What skills will I practise and develop?
You will acquire and develop a range of valuable skills, which are discipline specific and also more generic ‘employability skills’. These include the following:
- Scientific method and approaches to research;
- Analysis and interpretation of quantitative and qualitative data;
- Communication skills – written and oral;
- IT skills;
- Verbal presentation skills;
- Problem solving;
- Clinical history and examination skills;
- Diagnosis and management of clinical presentations;
- Carrying out practical procedures safely and effectively;
- Emergency medical care;
- Leadership and management skills;
- Teaching skills.
As a result of engaging fully with this course, you be able to demonstrate all of the outcomes for medical graduates as defined by the GMC in ‘Outcomes for Graduates'. These include:
- taking responsibility for the care, diagnosis, management and treatment of patients;
- placing patients’ needs and safety at the centre of the care process;
- showing respect for their patients at all times;
- taking responsibility for your own practice and actions;
- displaying the capacity for inquiry and being prepared to continue learning, teaching, evaluating and researching throughout their careers;
- developing existing knowledge, deepening understanding and improving performance through experiential learning;
- adapting effectively in response to uncertainty and change;
- combining directed, self-directed and simulated learning;
- displaying a sound appreciation of ethical, legal and community issues;
- relating the scientific basis of medicine, including most recent developments to the diagnosis and treatment of disease;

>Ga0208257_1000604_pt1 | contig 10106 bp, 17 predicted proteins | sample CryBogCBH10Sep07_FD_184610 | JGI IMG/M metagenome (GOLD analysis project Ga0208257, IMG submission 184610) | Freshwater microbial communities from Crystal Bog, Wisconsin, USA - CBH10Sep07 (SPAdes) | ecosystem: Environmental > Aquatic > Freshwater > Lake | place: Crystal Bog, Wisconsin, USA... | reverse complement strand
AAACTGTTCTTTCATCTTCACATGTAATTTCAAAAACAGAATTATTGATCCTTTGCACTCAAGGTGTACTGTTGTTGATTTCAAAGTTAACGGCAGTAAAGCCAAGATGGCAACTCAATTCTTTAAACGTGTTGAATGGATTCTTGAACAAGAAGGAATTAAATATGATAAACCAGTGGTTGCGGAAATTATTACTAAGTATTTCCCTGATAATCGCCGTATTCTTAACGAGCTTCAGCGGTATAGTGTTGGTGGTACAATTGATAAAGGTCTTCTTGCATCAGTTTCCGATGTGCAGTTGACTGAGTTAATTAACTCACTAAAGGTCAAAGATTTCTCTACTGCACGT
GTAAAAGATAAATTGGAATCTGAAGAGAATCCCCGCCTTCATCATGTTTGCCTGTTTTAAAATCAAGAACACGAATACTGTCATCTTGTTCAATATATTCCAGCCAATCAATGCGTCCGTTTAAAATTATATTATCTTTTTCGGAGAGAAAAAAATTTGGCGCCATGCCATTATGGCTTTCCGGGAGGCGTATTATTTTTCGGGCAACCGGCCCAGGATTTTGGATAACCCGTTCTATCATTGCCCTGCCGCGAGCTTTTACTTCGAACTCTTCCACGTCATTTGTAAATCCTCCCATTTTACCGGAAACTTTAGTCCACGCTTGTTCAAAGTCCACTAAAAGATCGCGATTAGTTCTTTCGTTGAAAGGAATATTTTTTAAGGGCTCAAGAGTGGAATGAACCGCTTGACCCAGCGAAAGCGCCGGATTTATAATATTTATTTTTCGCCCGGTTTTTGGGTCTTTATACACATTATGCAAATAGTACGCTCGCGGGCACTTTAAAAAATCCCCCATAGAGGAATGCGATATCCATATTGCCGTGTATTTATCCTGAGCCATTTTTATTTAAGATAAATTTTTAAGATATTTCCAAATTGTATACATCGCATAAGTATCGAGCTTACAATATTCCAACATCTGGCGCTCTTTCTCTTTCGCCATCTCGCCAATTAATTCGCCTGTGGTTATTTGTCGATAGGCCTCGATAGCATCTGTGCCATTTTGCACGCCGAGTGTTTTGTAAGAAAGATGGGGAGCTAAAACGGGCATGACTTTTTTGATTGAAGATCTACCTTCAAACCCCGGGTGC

- extrapolating the importance of physical, psychological and social determinates of health to medical practice;
- acting as an effective member of multidisciplinary teams;
- practising effectively as a Foundation Programme doctor in the NHS.
You must be proficient in all of the practical skills listed by the GMC to graduate.
As a medical student you are expected to demonstrate professional behaviour, appropriate to that of a doctor in training, at all times from the start of the course. The General Medical Council set out the standards for all doctors and medical students. (http://www.gmc-uk.org/guidance)
At the end of the undergraduate course you will receive your MBBCh (or equivalent) degree, which is a primary medical qualification (PMQ). Holding a PMQ entitles you to provisional registration with the General Medical Council, subject only to its acceptance that there are no Fitness to Practise concerns that need consideration. Provisional registration is time limited to a maximum of three years and 30 days (1125 days in total). After this time period your provisional registration will normally expire.
Provisionally registered doctors can only practise in approved Foundation Year 1 posts: the law does not allow provisionally registered doctors to undertake any other type of work. To obtain a Foundation Year 1 post you will need to apply during the final year of your undergraduate course through the UK Foundation Programme Office selection scheme, which allocates these posts to graduates on a competitive basis. All suitably qualified UK graduates have found a place on the Foundation Year 1 programme, but this cannot be guaranteed. For instance if there were to be an increased number of competitive applications from non-UK graduates.